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The True Cost of Covert Recording of Children in Family Law Cases

Date posted: 1 February 2017

Ian Whitbread, a Fellow of the Chartered Institute of Legal Executives in our family department, comments on the cost of covert recording in family law cases


The case of M v F (Covert Recording of Children) [2016] EWFC 29 concerned children proceedings where the court was asked to determine with which parent a child was to reside.


During the course of the proceedings it was disclosed by the father that he and his partner had been making covert recordings of his daughter whilst she was at school, during contact with the mother and during meetings with social workers and the Guardian. The recordings had been obtained through a ‘bug’ sewn into the child’s school uniform and other electronic devices.


The court was asked to consider whether the transcripts of the recordings of this bug should be admitted into evidence. It was held that the transcripts could be admitted.


Whilst it is almost always likely to be wrong for a recording device to be placed on a child for the purpose of evidence gathering; by not admitting the recordings the court was concerned there would potentially be a risk that the evidence would be unbalanced. Given the recordings had been made known and the possibility the contents of the recordings were to be of value the court agreed to admit the recordings. The reality was that the recordings did not provide any useful information.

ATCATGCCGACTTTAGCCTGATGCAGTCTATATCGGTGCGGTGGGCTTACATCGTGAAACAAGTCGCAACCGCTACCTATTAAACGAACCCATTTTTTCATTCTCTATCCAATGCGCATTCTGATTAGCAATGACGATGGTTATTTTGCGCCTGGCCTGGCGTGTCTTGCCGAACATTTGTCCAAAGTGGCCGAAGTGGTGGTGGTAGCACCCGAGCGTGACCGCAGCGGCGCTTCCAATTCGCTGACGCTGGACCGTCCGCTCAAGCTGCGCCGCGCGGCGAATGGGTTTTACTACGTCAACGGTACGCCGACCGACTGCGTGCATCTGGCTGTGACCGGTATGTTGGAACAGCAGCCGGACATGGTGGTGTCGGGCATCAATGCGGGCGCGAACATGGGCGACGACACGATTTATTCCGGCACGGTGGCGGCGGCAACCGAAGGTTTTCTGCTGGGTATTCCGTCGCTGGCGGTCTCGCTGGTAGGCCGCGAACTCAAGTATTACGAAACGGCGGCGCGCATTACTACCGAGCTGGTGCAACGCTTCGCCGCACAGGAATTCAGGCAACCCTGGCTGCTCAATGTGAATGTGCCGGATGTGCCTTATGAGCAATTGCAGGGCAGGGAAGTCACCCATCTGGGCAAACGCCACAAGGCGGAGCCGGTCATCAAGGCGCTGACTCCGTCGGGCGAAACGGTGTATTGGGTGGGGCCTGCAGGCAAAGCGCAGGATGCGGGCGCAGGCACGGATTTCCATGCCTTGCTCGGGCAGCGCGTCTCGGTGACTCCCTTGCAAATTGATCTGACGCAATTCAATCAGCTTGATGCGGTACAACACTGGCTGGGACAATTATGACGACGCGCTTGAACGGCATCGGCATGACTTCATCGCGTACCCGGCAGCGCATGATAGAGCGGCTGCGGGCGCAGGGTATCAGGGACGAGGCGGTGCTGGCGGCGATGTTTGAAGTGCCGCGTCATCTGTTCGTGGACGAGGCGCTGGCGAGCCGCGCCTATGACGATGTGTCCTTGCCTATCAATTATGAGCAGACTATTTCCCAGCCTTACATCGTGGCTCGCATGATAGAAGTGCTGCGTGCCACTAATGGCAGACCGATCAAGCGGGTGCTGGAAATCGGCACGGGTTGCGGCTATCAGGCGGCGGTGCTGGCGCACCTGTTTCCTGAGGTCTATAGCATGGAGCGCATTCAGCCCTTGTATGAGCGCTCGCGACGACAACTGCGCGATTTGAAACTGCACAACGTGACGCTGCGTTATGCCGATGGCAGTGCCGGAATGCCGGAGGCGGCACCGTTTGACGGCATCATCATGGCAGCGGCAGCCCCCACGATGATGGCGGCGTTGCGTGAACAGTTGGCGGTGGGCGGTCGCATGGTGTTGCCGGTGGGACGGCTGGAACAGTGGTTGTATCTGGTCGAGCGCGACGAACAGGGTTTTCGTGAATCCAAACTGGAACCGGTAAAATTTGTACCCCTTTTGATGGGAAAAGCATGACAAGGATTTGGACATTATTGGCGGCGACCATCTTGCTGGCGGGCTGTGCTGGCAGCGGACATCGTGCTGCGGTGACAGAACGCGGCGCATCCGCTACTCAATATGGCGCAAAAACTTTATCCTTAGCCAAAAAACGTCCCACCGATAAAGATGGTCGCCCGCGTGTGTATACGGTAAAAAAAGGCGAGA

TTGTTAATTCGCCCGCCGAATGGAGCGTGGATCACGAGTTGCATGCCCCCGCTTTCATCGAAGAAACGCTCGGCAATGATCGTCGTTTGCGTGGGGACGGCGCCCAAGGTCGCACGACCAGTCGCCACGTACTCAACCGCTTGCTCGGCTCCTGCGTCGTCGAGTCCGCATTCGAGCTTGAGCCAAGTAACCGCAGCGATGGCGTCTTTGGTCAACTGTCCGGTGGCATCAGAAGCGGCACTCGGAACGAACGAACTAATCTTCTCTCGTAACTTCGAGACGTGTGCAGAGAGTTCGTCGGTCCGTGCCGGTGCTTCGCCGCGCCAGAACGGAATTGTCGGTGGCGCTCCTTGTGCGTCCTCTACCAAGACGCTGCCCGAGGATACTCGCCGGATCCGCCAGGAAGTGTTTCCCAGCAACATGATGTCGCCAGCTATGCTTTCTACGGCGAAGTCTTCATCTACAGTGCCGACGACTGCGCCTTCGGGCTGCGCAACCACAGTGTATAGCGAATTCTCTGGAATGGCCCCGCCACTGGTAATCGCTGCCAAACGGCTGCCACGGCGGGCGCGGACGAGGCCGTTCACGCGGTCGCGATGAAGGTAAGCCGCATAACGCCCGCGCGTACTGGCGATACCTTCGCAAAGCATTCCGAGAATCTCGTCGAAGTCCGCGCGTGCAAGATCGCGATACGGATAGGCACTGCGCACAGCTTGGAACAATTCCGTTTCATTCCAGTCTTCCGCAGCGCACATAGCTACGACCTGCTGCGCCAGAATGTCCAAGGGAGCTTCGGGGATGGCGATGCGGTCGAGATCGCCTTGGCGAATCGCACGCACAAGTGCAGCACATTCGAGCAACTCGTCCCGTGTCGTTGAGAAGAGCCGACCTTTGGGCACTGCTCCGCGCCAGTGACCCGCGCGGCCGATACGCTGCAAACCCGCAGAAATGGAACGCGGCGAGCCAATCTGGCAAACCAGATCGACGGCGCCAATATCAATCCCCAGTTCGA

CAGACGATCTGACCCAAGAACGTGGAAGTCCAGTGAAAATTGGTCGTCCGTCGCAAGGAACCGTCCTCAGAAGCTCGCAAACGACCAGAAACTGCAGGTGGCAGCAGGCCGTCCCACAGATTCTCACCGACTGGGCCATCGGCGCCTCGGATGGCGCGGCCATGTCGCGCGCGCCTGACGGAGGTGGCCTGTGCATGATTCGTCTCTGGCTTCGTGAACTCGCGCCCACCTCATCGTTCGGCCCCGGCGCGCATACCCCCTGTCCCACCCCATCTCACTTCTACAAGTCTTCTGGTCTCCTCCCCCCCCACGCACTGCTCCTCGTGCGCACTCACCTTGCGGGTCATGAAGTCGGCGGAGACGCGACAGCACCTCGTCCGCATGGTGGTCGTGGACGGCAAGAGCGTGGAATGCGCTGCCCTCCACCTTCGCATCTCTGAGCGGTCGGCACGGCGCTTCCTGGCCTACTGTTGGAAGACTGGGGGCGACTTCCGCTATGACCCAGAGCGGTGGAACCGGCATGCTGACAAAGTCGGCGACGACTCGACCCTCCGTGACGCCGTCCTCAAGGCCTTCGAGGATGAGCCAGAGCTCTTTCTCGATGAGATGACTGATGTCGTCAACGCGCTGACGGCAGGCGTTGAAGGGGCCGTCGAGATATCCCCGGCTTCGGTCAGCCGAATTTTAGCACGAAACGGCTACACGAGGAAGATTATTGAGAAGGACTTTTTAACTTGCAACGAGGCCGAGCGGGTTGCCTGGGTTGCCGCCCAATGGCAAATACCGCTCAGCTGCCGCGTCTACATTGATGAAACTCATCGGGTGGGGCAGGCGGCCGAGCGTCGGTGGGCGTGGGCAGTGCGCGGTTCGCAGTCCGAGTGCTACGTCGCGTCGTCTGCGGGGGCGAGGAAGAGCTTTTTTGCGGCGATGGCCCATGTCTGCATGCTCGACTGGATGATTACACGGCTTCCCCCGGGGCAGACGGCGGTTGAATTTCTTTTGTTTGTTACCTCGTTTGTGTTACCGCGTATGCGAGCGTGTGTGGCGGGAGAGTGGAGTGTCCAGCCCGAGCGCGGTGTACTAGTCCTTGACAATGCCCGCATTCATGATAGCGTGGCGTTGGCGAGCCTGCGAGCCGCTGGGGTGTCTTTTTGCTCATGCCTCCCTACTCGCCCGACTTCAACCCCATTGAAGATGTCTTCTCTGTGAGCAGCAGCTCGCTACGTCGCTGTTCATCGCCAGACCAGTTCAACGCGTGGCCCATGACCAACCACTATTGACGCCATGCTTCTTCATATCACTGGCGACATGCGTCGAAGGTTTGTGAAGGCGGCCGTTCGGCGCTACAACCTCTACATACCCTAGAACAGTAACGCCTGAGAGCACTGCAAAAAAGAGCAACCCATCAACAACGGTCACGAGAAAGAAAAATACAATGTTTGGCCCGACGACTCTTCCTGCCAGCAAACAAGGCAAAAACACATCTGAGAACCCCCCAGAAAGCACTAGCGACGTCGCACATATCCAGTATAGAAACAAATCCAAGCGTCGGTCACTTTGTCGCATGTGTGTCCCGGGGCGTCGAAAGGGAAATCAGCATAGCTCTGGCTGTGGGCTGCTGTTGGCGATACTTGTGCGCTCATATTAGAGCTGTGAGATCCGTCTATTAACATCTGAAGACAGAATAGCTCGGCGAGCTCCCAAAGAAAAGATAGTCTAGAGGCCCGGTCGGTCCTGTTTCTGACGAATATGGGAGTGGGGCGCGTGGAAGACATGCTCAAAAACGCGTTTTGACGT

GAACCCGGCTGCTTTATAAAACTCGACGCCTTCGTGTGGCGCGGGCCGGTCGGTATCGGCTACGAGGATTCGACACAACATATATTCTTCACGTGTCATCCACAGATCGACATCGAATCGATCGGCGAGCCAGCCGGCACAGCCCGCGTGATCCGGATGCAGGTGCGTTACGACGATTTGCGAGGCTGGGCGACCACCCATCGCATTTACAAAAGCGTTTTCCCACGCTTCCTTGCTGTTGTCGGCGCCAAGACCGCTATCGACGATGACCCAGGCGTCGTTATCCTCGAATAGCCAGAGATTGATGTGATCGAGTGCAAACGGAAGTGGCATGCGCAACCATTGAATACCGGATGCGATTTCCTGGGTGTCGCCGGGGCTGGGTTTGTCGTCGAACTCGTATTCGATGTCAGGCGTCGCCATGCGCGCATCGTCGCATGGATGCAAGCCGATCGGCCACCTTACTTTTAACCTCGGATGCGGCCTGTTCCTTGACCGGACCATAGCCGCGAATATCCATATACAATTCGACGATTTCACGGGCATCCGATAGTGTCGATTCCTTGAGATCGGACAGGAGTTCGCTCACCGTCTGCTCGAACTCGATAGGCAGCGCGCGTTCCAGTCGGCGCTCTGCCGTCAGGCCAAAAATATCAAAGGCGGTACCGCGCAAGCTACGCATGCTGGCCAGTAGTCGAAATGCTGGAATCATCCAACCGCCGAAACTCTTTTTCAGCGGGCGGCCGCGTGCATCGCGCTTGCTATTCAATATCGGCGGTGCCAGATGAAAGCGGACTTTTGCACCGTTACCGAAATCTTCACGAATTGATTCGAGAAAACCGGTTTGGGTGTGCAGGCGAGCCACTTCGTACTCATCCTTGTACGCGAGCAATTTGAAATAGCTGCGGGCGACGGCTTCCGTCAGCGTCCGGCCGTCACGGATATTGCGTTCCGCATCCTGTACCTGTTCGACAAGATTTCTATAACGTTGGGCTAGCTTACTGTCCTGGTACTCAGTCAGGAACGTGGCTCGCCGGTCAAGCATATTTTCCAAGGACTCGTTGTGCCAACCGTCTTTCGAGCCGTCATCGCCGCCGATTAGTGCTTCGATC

Admitting the transcripts to evidence caused an increase in both the length and cost of the proceedings, resulting in the father being ordered to pay part of the mother’s legal costs.


Notwithstanding this, the court found that the manner in which the recordings were made was directly relevant to the assessment of the parenting which was offered by the father and his partner. The court concluded that the father and his partner were unable to meet the child’s emotional needs as main carers. The recordings had damaged the relationship between all parties and showed that the father was unable to trust professionals.


The court concluded the child should reside with the mother.


This case highlights the risk of seeking to rely on and submitting such evidence and the potential adverse findings that could be made as a result.


If you would like Ian to assist you in proceedings concerning children please contact him by phone or email;


direct line: 020 8885 7978